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Viraj Madappa becomes the first Indian to play on the Saudi golf tour

Print edition : Aug 04, 2022 T+T-

Viraj Madappa becomes the first Indian to play on the Saudi golf tour

Viraj Madappa during the final round of the GS Caltex Maekyung Open Golf Championship in Seongnam on May 8.

Viraj Madappa during the final round of the GS Caltex Maekyung Open Golf Championship in Seongnam on May 8. | Photo Credit: JUNG YEON-JE

Viraj Madappa created history last week by becoming the first Indian to play in LIV Golf series.

Viraj Madappa, the lanky, bespectacled 24-year-old professional golfer who trains in Bengaluru, created history last week by becoming the only Indian to play in an elite, star-studded field at the inaugural event of the upstart and controversy-ridden LIV Golf series (LIV’ isn’t an acronym, but the Roman numeral for 54).

The new golf series, which is billed as ‘Golf but louder’ and is backed and financed by Saudi Arabia’s sovereign wealth fund (it was initially referred to as the ‘Saudi Golf League’) has threatened to upend the global professional golf establishment by taking on the powerful mandarins of the Professional Golf Association Tour, the world’s premier pro golf tour. With some of the world’s best known golf pros, including Phil Mickelson, Dustin Johnson, Sergio García, Ian Poulter, Louis Oosthuizen, Graeme McDowell, Bryson DeChambeau, and Patrick Reed ‘defecting’ and signing up for the LIV Golf Tour ignoring the PGA’s warning of stiff repercussions, the upheaval and pandemonium caused have been momentous, matched, arguably, only by the splitting wide-open of the cricket world by the Australian media tycoon Kerry Packer in 1977.

The more notable golfers now contracted with LIV Golf have been wooed with not just nine-figure paychecks (Phil Mickelson is reportedly being paid $200 million in appearance fees and signing-on payouts), but with also some of the richest tournament purses in golf history. The prize money up for grabs at the LIV Golf’s opening event was $25 million, with the winner pocketing $4 million and the last-place finisher being richer by $120,000.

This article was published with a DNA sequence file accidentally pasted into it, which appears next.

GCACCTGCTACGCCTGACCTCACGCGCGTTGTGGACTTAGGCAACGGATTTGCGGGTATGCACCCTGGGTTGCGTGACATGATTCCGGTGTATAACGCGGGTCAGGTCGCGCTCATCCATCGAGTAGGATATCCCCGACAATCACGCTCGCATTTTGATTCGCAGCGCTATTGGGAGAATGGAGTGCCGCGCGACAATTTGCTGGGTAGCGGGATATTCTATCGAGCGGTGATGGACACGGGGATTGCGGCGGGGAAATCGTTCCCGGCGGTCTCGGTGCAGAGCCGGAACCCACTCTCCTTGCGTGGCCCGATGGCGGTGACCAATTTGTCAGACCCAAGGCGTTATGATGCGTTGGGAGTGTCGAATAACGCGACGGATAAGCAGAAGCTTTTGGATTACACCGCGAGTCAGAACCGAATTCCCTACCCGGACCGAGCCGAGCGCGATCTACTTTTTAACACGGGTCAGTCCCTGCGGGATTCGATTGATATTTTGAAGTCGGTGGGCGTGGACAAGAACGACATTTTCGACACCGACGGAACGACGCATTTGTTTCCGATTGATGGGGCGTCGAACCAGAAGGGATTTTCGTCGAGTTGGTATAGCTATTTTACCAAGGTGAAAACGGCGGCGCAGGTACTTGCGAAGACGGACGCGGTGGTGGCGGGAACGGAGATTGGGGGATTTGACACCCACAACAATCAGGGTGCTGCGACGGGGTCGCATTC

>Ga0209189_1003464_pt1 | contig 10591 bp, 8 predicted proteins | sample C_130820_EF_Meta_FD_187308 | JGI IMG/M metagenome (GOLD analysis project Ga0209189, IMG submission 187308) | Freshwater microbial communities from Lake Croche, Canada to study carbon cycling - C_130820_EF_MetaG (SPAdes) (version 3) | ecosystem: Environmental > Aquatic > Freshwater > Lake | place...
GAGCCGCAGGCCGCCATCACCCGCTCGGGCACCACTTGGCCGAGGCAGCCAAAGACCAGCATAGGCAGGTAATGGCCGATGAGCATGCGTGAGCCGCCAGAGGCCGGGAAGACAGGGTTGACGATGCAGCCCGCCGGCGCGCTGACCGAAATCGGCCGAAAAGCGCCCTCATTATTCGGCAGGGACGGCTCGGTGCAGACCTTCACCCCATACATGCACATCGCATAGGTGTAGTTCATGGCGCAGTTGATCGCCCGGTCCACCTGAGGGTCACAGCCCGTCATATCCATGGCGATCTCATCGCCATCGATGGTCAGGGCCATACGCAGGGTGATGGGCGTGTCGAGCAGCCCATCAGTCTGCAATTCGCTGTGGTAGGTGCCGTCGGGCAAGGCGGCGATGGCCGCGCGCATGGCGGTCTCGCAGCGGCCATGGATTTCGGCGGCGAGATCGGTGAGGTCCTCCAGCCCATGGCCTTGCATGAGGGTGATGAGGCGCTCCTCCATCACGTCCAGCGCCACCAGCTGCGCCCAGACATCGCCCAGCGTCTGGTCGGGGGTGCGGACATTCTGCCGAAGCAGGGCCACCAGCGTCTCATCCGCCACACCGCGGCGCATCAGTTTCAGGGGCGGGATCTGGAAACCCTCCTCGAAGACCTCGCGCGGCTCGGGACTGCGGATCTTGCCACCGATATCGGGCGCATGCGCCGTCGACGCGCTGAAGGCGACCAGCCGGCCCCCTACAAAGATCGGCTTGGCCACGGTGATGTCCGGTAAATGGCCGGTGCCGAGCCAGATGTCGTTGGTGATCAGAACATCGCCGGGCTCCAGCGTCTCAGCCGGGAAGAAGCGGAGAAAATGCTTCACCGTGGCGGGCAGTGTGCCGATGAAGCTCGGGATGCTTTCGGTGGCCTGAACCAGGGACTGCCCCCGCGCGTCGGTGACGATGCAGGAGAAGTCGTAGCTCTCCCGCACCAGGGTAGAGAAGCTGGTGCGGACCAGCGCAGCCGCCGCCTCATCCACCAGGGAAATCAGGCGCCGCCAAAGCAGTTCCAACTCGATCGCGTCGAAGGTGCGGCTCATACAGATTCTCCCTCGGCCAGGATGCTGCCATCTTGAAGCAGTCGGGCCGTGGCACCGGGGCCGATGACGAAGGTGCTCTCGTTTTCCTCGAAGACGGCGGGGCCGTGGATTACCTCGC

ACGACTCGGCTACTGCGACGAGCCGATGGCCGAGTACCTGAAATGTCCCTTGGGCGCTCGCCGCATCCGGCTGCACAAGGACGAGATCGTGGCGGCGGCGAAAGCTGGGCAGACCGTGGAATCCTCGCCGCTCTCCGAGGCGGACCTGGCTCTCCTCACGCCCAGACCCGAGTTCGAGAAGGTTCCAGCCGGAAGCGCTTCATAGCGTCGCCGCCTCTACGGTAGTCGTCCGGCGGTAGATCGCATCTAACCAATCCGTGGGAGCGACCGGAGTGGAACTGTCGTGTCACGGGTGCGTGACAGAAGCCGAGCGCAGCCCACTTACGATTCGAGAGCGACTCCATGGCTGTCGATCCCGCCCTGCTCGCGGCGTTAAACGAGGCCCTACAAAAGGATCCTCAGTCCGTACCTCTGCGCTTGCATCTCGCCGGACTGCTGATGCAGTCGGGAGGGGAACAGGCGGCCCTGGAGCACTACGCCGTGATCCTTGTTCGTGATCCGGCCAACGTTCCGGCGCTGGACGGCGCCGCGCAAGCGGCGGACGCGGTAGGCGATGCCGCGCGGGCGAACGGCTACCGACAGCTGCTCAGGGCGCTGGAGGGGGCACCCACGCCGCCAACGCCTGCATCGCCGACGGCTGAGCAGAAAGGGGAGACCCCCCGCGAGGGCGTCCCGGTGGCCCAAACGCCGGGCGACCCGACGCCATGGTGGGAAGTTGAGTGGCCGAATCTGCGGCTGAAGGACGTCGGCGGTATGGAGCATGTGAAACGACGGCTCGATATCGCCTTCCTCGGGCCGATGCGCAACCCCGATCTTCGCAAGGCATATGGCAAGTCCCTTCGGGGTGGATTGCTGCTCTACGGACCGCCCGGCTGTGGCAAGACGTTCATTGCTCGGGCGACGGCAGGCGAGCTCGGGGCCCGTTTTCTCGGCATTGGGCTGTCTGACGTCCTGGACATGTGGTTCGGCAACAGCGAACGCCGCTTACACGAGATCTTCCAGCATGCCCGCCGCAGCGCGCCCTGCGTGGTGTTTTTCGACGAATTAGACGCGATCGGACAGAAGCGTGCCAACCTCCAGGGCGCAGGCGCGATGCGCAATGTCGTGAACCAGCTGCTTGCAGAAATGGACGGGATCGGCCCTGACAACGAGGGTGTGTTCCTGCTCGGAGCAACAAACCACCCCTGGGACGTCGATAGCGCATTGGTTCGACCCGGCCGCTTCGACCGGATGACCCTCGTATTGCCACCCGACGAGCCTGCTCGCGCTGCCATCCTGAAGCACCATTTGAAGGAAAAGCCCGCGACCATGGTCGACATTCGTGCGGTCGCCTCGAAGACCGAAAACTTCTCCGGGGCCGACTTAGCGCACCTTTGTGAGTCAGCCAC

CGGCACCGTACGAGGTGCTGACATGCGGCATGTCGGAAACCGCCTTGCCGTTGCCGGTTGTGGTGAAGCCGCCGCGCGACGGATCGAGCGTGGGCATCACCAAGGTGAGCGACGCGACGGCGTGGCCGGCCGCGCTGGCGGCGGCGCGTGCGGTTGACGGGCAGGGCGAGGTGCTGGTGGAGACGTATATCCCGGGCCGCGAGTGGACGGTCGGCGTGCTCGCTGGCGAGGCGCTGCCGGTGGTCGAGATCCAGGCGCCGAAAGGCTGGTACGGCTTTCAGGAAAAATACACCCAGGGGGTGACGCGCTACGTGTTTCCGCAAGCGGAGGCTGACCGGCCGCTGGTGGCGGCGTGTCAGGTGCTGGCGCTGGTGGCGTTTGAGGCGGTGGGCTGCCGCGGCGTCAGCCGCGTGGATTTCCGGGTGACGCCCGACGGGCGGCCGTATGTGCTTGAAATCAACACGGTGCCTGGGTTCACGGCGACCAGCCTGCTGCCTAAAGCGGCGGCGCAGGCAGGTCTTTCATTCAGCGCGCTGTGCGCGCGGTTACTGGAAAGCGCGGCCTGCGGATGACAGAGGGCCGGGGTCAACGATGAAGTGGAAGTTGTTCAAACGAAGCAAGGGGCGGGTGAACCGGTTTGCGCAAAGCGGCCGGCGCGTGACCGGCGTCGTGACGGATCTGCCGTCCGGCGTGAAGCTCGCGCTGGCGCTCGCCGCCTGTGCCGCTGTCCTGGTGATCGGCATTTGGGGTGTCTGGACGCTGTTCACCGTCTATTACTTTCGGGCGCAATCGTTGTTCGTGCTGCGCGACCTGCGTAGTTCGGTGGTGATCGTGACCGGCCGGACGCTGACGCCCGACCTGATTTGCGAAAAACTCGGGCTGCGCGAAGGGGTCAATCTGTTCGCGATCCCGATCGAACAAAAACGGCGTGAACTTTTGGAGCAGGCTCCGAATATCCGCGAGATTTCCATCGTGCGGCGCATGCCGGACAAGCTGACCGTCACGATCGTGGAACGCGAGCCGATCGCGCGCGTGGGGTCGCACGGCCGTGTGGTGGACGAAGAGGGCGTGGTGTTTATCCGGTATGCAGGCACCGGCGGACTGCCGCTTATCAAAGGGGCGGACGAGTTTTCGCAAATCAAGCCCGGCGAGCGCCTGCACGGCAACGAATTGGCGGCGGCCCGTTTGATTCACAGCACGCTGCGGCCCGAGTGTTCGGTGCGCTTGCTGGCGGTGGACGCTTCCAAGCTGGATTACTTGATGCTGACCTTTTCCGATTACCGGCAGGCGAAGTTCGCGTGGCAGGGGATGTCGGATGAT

Viraj Madappa who finished joint 30 th out of 48 players in the event that teed off at the Centurion Club just north of London and concluded on June 11, was richer by $154,000. Talking to Frontline, the pro golfer who’s currently ranked 497 in the world, said it was exciting to get the opportunity to play and compete in such an elite field like the one at LIV.

Madappa has not been contracted for the entire LIV Golf Tour and it was a pleasant surprise when it was announced that he had qualified for the tour’s first event. Explained Madappa, who qualified for the inaugural event on the back of a strong performance in the Asian Tour’s $2 million International Series event at Slaley Hall Hotel, Spa and Golf Resort in Northern England, the first ever Asian Tour event in the United Kingdom: “It was a surprise. When I was finishing my final round at Slaley I wasn’t aware I had a chance of qualifying. But I played really well coming down the stretch and I finished sixth.”

And what about the experience of competing in such a heady field in the LIV event? “Anytime you’re in a field with the world No 1 and major champions, it’s always going to be special. I was on the practice range hitting balls with Dustin Johnson in front of me and Ian Poulter behind me. Kevin Na was on my team so we were hitting balls together. It was a pretty cool experience just being able to compete against them, going head to head against some of them. I Only wish I had played a bit better,” said Madappa.

The young Indian golfer said that one of the biggest takeaways from playing in such an elite field was coming to realise that the difference between the elite players’ good week and his own good week “isn’t as different” as he had thought it was. Said Madappa: “I now know that on a good week when I play well I can be competitive [with the best in the world] and I can compete for the top spot. That was very nice and exciting to see.”

Madappa added he was disappointed he didn’t play as well as he could have since he was “coming in with some good form from rounds at tournaments at Newcastle and Korea”.

Said Madappa: “But it was a difficult golf course at Centurion and was a grind from the start. I am hoping for stronger performances in the future. I don’t want it to look like I’m just there to fill in a spot. I am there to compete against the best players and that’s the dream every kid growing up has—to compete in a field where you have the big names. After the event I was also able to meet my coach in London. I have some work to do before my next event.``

Was Madappa worried over possible repercussions for playing on a tour that is considered a breakaway tour? The PGA has already announced that it was suspending all 17 of its Tour members who have signed up for the LIV Golf tour.

Said Madappa: “Yes, there was a little bit of thought before I accepted to play in the LIV event, but then, such opportunities to compete against such a strong field doesn’t come too often. Also, I don’t have membership [tour cards]) of any of the bigger golf tours. I am hoping there won’t be any backlash.”